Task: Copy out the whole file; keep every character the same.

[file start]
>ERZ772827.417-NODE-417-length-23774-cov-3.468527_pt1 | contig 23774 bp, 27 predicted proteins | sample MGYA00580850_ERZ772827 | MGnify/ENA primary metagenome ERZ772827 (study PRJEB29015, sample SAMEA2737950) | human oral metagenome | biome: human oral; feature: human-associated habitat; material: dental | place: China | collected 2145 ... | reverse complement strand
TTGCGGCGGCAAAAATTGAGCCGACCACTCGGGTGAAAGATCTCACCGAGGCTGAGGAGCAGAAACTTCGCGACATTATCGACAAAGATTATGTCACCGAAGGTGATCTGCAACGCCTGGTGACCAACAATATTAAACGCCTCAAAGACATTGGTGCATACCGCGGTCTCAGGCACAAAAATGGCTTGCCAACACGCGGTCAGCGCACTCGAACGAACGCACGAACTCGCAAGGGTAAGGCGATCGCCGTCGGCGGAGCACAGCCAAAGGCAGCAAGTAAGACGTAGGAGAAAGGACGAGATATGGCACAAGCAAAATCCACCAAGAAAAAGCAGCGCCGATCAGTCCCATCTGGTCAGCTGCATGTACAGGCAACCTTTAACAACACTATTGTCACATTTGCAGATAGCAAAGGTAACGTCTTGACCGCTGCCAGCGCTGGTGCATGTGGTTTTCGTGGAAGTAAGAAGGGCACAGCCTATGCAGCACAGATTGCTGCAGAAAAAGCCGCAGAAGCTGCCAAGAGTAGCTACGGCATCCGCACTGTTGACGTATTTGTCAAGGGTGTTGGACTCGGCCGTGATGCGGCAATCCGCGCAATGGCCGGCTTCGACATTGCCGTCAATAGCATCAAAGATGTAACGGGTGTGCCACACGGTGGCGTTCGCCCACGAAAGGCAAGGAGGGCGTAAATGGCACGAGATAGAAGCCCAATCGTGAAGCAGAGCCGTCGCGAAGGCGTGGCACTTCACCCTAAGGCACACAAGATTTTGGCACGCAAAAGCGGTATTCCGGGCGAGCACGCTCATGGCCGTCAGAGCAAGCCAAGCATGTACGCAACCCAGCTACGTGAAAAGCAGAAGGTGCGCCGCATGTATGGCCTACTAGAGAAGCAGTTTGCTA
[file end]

>ERZ772827.417-NODE-417-length-23774-cov-3.468527_pt1 | contig 23774 bp, 27 predicted proteins | sample MGYA00580850_ERZ772827 | MGnify/ENA primary metagenome ERZ772827 (study PRJEB29015, sample SAMEA2737950) | human oral metagenome | biome: human oral; feature: human-associated habitat; material: dental | place: China | collected 2145 ... | reverse complement strand
TTGCGGCGGCAAAAATTGAGCCGACCACTCGGGTGAAAGATCTCACCGAGGCTGAGGAGCAGAAACTTCGCGACATTATCGACAAAGATTATGTCACCGAAGGTGATCTGCAACGCCTGGTGACCAACAATATTAAACGCCTCAAAGACATTGGTGCATACCGCGGTCTCAGGCACAAAAATGGCTTGCCAACACGCGGTCAGCGCACTCGAACGAACGCACGAACTCGCAAGGGTAAGGCGATCGCCGTCGGCGGAGCACAGCCAAAGGCAGCAAGTAAGACGTAGGAGAAAGGACGAGATATGGCACAAGCAAAATCCACCAAGAAAAAGCAGCGCCGATCAGTCCCATCTGGTCAGCTGCATGTACAGGCAACCTTTAACAACACTATTGTCACATTTGCAGATAGCAAAGGTAACGTCTTGACCGCTGCCAGCGCTGGTGCATGTGGTTTTCGTGGAAGTAAGAAGGGCACAGCCTATGCAGCACAGATTGCTGCAGAAAAAGCCGCAGAAGCTGCCAAGAGTAGCTACGGCATCCGCACTGTTGACGTATTTGTCAAGGGTGTTGGACTCGGCCGTGATGCGGCAATCCGCGCAATGGCCGGCTTCGACATTGCCGTCAATAGCATCAAAGATGTAACGGGTGTGCCACACGGTGGCGTTCGCCCACGAAAGGCAAGGAGGGCGTAAATGGCACGAGATAGAAGCCCAATCGTGAAGCAGAGCCGTCGCGAAGGCGTGGCACTTCACCCTAAGGCACACAAGATTTTGGCACGCAAAAGCGGTATTCCGGGCGAGCACGCTCATGGCCGTCAGAGCAAGCCAAGCATGTACGCAACCCAGCTACGTGAAAAGCAGAAGGTGCGCCGCATGTATGGCCTACTAGAGAAGCAGTTTGCTA